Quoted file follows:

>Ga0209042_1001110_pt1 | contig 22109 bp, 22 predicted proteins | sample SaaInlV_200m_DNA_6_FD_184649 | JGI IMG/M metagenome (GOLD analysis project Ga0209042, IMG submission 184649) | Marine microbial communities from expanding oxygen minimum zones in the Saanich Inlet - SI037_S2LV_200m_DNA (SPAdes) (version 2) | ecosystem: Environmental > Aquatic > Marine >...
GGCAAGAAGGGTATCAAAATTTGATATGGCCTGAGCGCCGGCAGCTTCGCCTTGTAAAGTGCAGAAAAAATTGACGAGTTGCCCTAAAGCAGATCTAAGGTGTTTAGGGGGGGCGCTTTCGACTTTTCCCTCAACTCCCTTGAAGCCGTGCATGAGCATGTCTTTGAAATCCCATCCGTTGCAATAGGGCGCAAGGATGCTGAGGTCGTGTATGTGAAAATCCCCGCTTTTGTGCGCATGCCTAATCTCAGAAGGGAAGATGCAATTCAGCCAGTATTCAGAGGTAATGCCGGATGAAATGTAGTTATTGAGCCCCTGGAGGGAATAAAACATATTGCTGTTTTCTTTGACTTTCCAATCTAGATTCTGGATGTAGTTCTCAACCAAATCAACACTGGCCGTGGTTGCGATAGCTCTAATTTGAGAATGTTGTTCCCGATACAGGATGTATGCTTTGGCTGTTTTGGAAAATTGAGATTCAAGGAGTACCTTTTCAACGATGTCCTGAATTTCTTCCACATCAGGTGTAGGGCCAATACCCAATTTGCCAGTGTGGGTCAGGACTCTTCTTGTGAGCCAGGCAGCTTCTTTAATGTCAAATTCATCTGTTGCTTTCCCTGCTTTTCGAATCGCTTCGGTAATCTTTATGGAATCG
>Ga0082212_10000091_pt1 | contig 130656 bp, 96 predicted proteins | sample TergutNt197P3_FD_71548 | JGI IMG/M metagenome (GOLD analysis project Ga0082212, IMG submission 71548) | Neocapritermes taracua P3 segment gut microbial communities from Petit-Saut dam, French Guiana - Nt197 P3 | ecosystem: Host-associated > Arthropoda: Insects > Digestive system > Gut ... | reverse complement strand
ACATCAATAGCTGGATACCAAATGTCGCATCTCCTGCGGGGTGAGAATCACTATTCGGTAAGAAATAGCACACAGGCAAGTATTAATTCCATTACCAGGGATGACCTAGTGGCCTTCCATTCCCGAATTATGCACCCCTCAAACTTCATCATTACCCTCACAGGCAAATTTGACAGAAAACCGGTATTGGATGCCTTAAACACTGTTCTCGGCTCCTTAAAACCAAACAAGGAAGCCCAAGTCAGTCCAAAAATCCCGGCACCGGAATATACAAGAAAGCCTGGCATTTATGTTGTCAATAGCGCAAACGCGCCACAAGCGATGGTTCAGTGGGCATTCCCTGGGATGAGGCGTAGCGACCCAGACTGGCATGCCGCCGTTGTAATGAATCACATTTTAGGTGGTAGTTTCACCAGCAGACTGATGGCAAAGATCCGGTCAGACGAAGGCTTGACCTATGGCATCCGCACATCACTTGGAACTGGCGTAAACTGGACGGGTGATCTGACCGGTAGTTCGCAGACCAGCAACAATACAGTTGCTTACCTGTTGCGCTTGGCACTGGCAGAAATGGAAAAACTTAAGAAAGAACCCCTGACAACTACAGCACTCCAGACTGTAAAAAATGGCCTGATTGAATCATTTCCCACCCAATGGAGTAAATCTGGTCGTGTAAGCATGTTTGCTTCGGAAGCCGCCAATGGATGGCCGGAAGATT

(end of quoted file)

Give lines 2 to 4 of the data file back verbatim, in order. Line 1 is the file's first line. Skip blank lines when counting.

GGCAAGAAGGGTATCAAAATTTGATATGGCCTGAGCGCCGGCAGCTTCGCCTTGTAAAGTGCAGAAAAAATTGACGAGTTGCCCTAAAGCAGATCTAAGGTGTTTAGGGGGGGCGCTTTCGACTTTTCCCTCAACTCCCTTGAAGCCGTGCATGAGCATGTCTTTGAAATCCCATCCGTTGCAATAGGGCGCAAGGATGCTGAGGTCGTGTATGTGAAAATCCCCGCTTTTGTGCGCATGCCTAATCTCAGAAGGGAAGATGCAATTCAGCCAGTATTCAGAGGTAATGCCGGATGAAATGTAGTTATTGAGCCCCTGGAGGGAATAAAACATATTGCTGTTTTCTTTGACTTTCCAATCTAGATTCTGGATGTAGTTCTCAACCAAATCAACACTGGCCGTGGTTGCGATAGCTCTAATTTGAGAATGTTGTTCCCGATACAGGATGTATGCTTTGGCTGTTTTGGAAAATTGAGATTCAAGGAGTACCTTTTCAACGATGTCCTGAATTTCTTCCACATCAGGTGTAGGGCCAATACCCAATTTGCCAGTGTGGGTCAGGACTCTTCTTGTGAGCCAGGCAGCTTCTTTAATGTCAAATTCATCTGTTGCTTTCCCTGCTTTTCGAATCGCTTCGGTAATCTTTATGGAATCG
>Ga0082212_10000091_pt1 | contig 130656 bp, 96 predicted proteins | sample TergutNt197P3_FD_71548 | JGI IMG/M metagenome (GOLD analysis project Ga0082212, IMG submission 71548) | Neocapritermes taracua P3 segment gut microbial communities from Petit-Saut dam, French Guiana - Nt197 P3 | ecosystem: Host-associated > Arthropoda: Insects > Digestive system > Gut ... | reverse complement strand
ACATCAATAGCTGGATACCAAATGTCGCATCTCCTGCGGGGTGAGAATCACTATTCGGTAAGAAATAGCACACAGGCAAGTATTAATTCCATTACCAGGGATGACCTAGTGGCCTTCCATTCCCGAATTATGCACCCCTCAAACTTCATCATTACCCTCACAGGCAAATTTGACAGAAAACCGGTATTGGATGCCTTAAACACTGTTCTCGGCTCCTTAAAACCAAACAAGGAAGCCCAAGTCAGTCCAAAAATCCCGGCACCGGAATATACAAGAAAGCCTGGCATTTATGTTGTCAATAGCGCAAACGCGCCACAAGCGATGGTTCAGTGGGCATTCCCTGGGATGAGGCGTAGCGACCCAGACTGGCATGCCGCCGTTGTAATGAATCACATTTTAGGTGGTAGTTTCACCAGCAGACTGATGGCAAAGATCCGGTCAGACGAAGGCTTGACCTATGGCATCCGCACATCACTTGGAACTGGCGTAAACTGGACGGGTGATCTGACCGGTAGTTCGCAGACCAGCAACAATACAGTTGCTTACCTGTTGCGCTTGGCACTGGCAGAAATGGAAAAACTTAAGAAAGAACCCCTGACAACTACAGCACTCCAGACTGTAAAAAATGGCCTGATTGAATCATTTCCCACCCAATGGAGTAAATCTGGTCGTGTAAGCATGTTTGCTTCGGAAGCCGCCAATGGATGGCCGGAAGATT